Hi! My name is Dr. Martin Goldstein, but most people call me Dr. Marty. I am delighted that GenConnect has invited me to share my insights on how to keep Man’s Best Friends as healthy as possible.
I’ve been practicing integrative veterinary medicine for over 35 years. Integrative medicine remains firmly rooted in the principles of conventional medicine but also embraces the use of more natural, biological and less invasive approaches.
Watch Dr. Marty treat Airedale Terriers, Carlotta and Cerrito below:
Watch Dr. Marty explain the importance of integrative medicine
As I progressed over time in complementing my allopathic training with new knowledge that I discovered from the world of alternative therapies, I also came to trust two other vital tools: Observation and Common Sense. The importance of these “two friends” increased as I began to witness pets being plagued by a rising incidence of major debilitating and degenerative illnesses. Instead of blindly accepting that it was “just something happening”, I stepped back and questioned, “Why?” My buddies, Observation and Common Sense, guided me to question and re-evaluate some of the fundamentals of pet health care. The most basic of these was, “What should a dog or cat eat?”
From the meager three weeks total of nutrition training I received as part of my four year veterinary curriculum at Cornell, I knew that labels on pet foods stood up to all the proper science. But then I began to analyze the ingredients listed on those labels and asked other basic questions, “Should they truly be eating this?” Or, “What were they intended to eat?” How about, “Hey, aren’t they primarily carnivores?” and finally, “What are all these grains and poultry byproducts and preservatives and chemical enhancers doing in here?” Yes, the light went on! I consulted with Common Sense’s cousin, Logic and deduced the following: something’s wrong here!
In the mid-1970s, through my studies to become certified in acupuncture, I learned how to cook meals for my companion animals based on meats, vegetables and a small amount of whole grains. When people began to ask, “Hey, what are you feeding them?”, my reply was, “It’s called real food!”
What a novel concept, feeding my pets real food! But, at the same time, I was a bit fearful as I was breaking the veterinary mantra, “Never feed your pet ‘people food.’” Eventually though, the fear diminished because this new dietary direction was working! Family pets were looking and acting healthier. Their illnesses and allergies were subsiding. Patients in my veterinary practice were also experiencing the benefit of this revolutionary concept called “feed them real food”.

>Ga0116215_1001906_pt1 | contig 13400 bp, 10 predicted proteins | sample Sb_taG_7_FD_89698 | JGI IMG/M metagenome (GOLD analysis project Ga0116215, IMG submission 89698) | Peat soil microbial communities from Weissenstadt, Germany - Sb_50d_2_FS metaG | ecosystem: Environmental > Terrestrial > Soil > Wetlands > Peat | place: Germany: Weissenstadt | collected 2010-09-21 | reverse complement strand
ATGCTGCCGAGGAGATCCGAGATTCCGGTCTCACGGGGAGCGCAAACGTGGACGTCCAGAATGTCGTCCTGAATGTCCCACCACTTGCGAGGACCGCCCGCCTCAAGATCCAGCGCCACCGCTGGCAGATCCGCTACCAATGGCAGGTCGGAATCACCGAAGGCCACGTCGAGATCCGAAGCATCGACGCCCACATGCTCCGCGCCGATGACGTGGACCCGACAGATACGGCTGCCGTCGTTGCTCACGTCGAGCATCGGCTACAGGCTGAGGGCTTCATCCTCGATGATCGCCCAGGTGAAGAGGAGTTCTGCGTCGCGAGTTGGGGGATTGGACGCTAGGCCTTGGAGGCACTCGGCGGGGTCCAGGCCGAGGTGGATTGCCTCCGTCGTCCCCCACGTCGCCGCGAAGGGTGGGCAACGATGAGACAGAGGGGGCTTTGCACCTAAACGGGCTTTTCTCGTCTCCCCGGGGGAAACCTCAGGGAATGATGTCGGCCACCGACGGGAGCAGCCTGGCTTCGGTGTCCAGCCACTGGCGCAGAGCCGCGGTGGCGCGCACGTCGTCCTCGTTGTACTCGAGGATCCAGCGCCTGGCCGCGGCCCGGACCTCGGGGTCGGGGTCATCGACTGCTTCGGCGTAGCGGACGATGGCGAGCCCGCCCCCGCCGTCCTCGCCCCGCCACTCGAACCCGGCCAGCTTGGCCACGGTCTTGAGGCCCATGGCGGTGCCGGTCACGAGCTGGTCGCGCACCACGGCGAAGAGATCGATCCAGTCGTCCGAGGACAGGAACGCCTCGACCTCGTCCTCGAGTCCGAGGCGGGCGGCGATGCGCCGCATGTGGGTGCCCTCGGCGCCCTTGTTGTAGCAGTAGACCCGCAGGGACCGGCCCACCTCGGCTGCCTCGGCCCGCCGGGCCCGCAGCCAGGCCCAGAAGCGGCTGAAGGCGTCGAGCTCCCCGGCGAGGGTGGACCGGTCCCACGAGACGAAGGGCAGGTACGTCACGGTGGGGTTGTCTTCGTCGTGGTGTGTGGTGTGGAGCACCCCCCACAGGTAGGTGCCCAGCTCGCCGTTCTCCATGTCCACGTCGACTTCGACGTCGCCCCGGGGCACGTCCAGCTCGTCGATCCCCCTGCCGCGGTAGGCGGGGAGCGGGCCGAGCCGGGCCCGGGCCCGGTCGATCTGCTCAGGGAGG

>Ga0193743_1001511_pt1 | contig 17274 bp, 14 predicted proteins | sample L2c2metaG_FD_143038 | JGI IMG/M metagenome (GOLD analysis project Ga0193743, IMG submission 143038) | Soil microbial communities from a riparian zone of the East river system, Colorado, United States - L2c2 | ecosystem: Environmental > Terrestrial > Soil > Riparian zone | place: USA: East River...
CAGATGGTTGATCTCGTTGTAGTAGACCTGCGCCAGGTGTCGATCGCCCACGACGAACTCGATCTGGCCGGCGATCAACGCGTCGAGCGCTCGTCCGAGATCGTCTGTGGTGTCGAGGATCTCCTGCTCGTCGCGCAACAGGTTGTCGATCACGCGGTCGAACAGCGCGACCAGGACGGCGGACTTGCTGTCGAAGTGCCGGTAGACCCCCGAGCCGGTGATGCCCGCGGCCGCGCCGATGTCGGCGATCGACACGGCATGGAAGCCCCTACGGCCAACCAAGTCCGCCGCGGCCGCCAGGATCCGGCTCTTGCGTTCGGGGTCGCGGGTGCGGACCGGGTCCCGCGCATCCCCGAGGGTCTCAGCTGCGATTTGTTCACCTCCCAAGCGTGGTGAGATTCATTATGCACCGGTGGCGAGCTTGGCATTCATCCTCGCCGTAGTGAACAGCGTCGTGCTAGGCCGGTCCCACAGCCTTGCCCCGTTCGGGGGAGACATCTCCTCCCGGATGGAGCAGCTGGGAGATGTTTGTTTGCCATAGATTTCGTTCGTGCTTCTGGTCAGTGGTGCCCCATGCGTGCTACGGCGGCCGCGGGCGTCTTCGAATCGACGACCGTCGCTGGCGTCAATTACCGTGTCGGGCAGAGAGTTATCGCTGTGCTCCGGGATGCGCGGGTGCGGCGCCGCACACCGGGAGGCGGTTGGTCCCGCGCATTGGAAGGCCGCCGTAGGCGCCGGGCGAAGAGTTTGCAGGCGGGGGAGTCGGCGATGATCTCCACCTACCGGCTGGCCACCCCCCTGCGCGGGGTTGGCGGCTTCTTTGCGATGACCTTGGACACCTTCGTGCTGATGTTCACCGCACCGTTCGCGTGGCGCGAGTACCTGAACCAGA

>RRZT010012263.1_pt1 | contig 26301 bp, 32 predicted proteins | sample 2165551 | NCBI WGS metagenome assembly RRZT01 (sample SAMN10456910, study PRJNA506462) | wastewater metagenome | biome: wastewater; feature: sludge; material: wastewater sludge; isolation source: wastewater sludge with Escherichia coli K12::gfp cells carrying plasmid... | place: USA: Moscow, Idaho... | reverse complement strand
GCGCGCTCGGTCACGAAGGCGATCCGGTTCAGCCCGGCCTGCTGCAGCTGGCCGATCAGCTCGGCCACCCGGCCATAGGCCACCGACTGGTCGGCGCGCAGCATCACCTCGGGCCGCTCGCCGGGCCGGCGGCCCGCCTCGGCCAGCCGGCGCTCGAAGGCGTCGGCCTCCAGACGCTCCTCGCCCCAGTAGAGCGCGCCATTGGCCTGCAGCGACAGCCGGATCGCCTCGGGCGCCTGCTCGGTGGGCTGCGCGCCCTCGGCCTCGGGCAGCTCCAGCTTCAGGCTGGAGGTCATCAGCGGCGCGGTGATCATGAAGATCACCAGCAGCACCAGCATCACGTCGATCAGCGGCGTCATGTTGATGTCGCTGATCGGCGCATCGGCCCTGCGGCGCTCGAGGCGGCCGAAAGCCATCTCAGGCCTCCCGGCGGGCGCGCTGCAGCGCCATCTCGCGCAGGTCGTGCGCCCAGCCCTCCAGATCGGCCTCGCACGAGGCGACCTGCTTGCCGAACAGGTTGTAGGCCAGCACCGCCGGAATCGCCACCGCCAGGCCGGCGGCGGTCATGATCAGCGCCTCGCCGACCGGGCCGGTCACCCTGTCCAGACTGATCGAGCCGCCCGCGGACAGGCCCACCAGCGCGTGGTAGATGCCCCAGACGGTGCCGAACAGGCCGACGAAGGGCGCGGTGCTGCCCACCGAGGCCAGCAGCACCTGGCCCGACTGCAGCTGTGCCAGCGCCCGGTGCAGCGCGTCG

Through research, I found that modern day pet food emerged from within the cereal industry. Convenient, “fast food” for pets was created and the mother industry got a way to profit from much of its byproduct and waste. A false foundation of “science” that served the cereal companies was introduced into how pets should eat. That’s why, when I was studying how to formulate foods for our canine and feline companions, I was taught that they should eat somewhere between 18 to 24% protein. But wait a minute! Don’t wolves – who are the very direct ancestors of our domesticated dogs – eat a much greater percentage of their diet as protein? And what about a leopard? Are they hanging around corn or rice fields to stalk that as their next meal, or are they eating mostly a protein meat diet? The answer is a resounding yes!
So, what should our canines and felines eat? To start, as in our own lives, there should be variety. Don’t just look for the supposed perfect diet and feed only that. Eating the exact same thing, day after day, is not only boring, it’s not nutritionally sound. Like us, these creatures will thrive only when they consume a variety of nutrient profiles so that the needs of their specific, individual metabolisms are met. If a pediatrician handed you a box of food and told you to never feed your child anything else for the rest of its life, would you do it? I wouldn’t! I’d run out of that office, with my kids, as fast as I could. No fresh foods, no variety? How could that be a good thing? It can’t and it’s not.
If you go to my website and click on the “Resources” button, you’ll see a listing of different feeding options ranked from the least to the most ideal way of feeding. While feeding pets is not rocket science, there are some guidelines. If you feed commercially-prepared foods (raw, canned, kibble), please regularly feed several different brands and follow the manufacturer directions. If you decide to feed home-prepared meals (cooked or raw), please do your research to insure that your pet is getting all the nutrients (s)he needs.
And remember, keep your animals’ health in mind, at heart and always on their dinner plates.
For more about the principles of integrative medicine and the benefits of a natural approach in maintaining the health of your pet, read Dr. Marty’s book, The Nature of Animal Healing.
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